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Words from our CFI Duncan Stewart

Gliding has traditionally been rather a solitary experience thanks to the prevalence of single seaters. These days however, there are more 2 seat gliders around and more people are starting to enjoy sharing the flight with a friend. Many gliding clubs have discouraged 2 seat recreational flying in the belief that it is somehow likely to be less safe. If it was simply a matter of more eyes providing better lookout, then two heads should be better than one, so what are the pitfalls that lie in wait for 2 seater crews? Who should be allowed to fly with whom at the gliding club? In commercial aviation, crew cooperation and interaction is taught under the heading of ‘CRM’ (Cockpit Resource Management or maybe Crew Relationship Management??). Since, unlike me, many of our club members are airline pilots who have studied CRM, I venture into this domain in some trepidation.

Before the introduction of CRM, P1 was king of the cockpit, and P2 had little say in how the flight was conducted. Several accidents could have been averted if P2 had taken control when P1 was making a mistake. CRM promotes communication between the pilots, so both understand the plan, both can alert the other if they see a problem arising, and can agree together the best course of action. The will help in the classic situation of a less-experienced P2 noticing a problem:

i) P2 alerts the captain to the problem,

ii) If the captain doesn’t respond satisfactorily he can escalate by suggesting a solution,

iii) If P1 is still ignoring him, take control.


Quite apart from any personality mismatches, certain pilot experience levels do not combine well. Two captains flying together is considered potentially problematic, as any disagreement may either result in a fight for control, or both affording the other too much respect and not mentioning the problem.

How does CRM translate into gliding? It seems to me that flying an airliner is a bit like two bus-drivers taking a coach along a motorway. For 99% of the time very little happens, the plans and procedures are well understood, deviations are rare and the safety margin is kept large. Glider flying on the other hand is more like two weekend drivers taking a sports car for a spin on country roads. The pilots are looking for thrills, the flight will often be in some kind of semi-crisis, and judgement will be needed whether to press-on or switch to Plan B. Frequent discussion is required to evaluate the options and decide on the course of action. Let’s look at some common scenarios.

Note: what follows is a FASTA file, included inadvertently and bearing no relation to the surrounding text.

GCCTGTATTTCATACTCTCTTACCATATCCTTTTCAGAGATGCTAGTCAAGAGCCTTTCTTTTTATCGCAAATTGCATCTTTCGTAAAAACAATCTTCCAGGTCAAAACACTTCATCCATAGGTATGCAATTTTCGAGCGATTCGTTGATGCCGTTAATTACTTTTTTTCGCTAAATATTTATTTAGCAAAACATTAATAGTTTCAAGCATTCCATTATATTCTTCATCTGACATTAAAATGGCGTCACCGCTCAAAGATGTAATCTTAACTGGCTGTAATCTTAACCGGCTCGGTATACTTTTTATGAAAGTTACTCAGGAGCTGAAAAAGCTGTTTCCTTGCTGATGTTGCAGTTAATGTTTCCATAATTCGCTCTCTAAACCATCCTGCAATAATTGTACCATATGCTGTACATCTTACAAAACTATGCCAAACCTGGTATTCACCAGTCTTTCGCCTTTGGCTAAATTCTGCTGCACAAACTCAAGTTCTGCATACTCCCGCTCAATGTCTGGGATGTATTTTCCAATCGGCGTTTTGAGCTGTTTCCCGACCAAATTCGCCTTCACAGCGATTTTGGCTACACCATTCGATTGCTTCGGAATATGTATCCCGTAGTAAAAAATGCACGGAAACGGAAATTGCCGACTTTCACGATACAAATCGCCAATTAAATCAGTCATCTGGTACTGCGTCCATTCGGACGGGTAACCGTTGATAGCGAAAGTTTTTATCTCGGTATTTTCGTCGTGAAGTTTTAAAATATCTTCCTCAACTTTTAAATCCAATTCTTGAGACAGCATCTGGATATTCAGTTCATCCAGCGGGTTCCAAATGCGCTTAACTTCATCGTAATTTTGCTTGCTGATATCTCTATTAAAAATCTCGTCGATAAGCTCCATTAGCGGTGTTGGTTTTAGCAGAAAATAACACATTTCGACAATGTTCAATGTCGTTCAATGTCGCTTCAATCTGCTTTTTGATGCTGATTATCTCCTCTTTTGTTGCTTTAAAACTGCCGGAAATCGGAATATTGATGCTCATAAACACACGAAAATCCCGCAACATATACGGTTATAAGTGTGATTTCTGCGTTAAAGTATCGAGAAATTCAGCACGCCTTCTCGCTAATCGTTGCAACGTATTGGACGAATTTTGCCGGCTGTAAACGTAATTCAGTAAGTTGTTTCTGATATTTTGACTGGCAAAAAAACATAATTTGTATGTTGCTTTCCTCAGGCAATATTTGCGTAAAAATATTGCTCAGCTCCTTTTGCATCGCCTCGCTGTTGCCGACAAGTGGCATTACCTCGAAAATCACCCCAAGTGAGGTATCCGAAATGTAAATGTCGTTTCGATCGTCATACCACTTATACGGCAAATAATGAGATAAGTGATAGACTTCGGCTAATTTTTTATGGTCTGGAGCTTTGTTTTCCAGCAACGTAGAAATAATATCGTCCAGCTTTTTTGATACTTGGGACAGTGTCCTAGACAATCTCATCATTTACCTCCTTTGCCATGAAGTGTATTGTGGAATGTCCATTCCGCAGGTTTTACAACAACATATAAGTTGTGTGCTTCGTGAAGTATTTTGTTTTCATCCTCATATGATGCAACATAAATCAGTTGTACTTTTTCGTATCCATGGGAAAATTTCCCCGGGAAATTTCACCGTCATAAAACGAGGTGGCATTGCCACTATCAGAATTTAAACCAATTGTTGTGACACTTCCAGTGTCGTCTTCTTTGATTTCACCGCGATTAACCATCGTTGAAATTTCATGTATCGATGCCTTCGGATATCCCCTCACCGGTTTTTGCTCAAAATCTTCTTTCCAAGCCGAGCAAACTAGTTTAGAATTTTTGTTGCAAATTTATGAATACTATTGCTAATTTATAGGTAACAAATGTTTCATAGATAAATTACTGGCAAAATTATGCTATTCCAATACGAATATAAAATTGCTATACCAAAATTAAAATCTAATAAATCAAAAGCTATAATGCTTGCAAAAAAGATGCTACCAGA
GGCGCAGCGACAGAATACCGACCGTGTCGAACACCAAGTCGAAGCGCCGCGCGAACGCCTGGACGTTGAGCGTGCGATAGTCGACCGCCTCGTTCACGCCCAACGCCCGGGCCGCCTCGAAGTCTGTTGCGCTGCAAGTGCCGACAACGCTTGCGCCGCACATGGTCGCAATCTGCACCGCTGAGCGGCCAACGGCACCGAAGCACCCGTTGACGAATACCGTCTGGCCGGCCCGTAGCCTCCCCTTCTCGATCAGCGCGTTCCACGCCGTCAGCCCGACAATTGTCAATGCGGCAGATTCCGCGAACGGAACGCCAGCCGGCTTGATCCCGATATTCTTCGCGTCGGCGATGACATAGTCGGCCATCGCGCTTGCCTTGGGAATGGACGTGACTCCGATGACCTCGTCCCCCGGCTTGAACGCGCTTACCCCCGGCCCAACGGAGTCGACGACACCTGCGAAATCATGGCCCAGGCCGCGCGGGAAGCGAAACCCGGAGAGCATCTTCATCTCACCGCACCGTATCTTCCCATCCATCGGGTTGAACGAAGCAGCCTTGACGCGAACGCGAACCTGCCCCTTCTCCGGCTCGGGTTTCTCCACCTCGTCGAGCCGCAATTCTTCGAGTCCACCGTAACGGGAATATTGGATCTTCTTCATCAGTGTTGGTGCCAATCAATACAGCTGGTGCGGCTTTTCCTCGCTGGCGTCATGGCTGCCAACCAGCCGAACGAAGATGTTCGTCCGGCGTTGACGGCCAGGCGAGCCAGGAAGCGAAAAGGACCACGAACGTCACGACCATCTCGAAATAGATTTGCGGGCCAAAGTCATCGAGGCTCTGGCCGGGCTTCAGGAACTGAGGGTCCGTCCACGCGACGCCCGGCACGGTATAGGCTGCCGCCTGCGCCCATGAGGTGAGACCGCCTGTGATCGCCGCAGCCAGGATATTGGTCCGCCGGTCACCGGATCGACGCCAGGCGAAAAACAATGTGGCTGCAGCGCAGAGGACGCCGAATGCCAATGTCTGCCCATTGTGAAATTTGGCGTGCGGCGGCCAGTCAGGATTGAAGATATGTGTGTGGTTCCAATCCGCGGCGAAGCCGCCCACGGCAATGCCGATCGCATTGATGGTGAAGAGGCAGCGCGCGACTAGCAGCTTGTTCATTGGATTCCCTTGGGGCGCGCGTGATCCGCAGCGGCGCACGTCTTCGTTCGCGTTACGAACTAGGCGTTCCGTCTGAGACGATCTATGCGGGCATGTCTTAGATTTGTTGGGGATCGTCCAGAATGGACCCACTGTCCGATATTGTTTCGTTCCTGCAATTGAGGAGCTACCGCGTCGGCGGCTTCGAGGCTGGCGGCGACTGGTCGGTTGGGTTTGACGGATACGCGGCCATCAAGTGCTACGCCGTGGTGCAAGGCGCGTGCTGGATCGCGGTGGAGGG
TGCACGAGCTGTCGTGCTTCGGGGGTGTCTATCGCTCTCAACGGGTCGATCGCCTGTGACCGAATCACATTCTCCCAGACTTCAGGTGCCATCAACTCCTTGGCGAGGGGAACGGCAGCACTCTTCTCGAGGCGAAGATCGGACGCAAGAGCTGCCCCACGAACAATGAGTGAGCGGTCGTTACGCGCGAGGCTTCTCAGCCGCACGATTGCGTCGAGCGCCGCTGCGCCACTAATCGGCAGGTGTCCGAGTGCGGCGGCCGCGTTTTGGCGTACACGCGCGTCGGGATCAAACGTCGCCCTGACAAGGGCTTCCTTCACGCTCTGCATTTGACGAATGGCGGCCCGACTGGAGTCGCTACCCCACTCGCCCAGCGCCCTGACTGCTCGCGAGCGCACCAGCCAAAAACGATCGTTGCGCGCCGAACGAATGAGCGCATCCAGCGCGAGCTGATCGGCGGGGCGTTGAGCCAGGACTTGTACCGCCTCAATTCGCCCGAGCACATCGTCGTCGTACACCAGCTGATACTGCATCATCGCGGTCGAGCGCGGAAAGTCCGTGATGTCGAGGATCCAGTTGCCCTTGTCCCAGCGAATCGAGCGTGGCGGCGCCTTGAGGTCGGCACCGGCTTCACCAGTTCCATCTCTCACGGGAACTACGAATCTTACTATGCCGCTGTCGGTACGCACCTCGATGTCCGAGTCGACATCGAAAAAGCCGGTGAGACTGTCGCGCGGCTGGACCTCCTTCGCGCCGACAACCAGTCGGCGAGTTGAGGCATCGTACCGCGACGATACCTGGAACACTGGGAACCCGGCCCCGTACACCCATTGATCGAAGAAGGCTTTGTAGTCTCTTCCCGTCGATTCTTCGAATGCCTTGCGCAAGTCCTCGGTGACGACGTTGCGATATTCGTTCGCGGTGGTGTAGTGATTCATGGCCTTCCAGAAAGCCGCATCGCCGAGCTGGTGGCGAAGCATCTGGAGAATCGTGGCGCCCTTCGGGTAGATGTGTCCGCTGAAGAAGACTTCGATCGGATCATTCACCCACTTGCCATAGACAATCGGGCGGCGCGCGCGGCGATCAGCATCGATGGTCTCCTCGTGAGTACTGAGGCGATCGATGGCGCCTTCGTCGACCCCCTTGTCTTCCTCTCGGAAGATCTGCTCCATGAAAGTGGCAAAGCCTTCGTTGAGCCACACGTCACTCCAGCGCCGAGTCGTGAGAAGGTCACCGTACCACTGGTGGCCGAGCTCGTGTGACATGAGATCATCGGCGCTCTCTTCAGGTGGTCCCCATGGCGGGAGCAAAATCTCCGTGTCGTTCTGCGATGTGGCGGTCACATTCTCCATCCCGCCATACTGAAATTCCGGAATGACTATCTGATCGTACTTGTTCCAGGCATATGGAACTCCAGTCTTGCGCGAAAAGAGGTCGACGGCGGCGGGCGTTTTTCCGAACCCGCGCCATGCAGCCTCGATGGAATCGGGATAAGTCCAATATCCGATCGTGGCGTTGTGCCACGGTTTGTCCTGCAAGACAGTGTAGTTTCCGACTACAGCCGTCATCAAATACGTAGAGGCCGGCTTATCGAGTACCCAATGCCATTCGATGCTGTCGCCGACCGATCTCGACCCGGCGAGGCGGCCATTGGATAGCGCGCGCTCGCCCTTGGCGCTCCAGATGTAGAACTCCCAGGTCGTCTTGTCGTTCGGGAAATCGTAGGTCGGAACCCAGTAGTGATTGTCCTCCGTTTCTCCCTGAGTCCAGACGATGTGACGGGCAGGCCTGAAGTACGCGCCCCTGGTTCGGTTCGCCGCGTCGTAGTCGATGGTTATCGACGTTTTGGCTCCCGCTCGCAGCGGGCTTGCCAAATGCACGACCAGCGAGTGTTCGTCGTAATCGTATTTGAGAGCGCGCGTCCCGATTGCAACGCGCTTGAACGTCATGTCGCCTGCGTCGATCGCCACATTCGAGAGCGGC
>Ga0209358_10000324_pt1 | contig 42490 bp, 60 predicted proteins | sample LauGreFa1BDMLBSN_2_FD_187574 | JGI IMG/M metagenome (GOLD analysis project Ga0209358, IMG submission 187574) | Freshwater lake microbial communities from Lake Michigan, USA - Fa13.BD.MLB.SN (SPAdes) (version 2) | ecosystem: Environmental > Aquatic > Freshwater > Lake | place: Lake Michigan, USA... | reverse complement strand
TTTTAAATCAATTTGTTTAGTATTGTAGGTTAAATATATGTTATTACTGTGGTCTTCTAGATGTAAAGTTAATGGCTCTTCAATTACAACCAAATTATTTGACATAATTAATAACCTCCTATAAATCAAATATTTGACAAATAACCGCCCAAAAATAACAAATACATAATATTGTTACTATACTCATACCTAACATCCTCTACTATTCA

P1 experienced, P2 novice – for example, instructor and pupil, or XC pundit and Newly Qualified Pilot, or Safety Pilot and P2 Only pilot.

If P2 sees a problem arising, they need to tell P1, who may not have noticed, and escalate if there is no response. There was an accident at the club about 20 years ago in which an experienced XC P1 flew with a novice. The return to the field seemed low to P2, but ‘he must know what he’s doing’. In fact P1 was having medical issues and occasionally tuned out. If P2 is in the front seat with the best visibility, he may be best placed to see the threat and handle the response.


P1 & P2 Both Experienced Pilots – for example, 2 Green Card holders, both experienced on type

The flight plan needs to include a decision on who will be P1. Hopefully this will avoid a battle for control in a crisis, but the danger is that the nominated P2 may not really respect the decision when the stress levels mount. How do you decide who will be P1? It should be the most experienced and current both in total, and on that type of glider.

Good communication is essential to agree the best plan. Groups tend to take riskier decisions than individuals because they assume someone else has got the risks covered. Both pilots may be thinking: ‘I don’t like the look of that, but if he thinks it’s ok, maybe it is’. Express concerns and agree the lower risk option.


P1 & P2 Both Experienced Pilots – P1 more experienced than P2, but not familiar with the type

A very experienced pilot may be nominated as P1, but if they are not familiar with the glider, they may misjudge it’s performance. Maybe their own glider would have made that glide easily. P2 may defer to P1’s greater reputation, ‘he must know what he’s doing’. Perhaps the aim of the flight is to take P2 out of his comfort zone… in which case, P1 needs to be really current on type.

Continued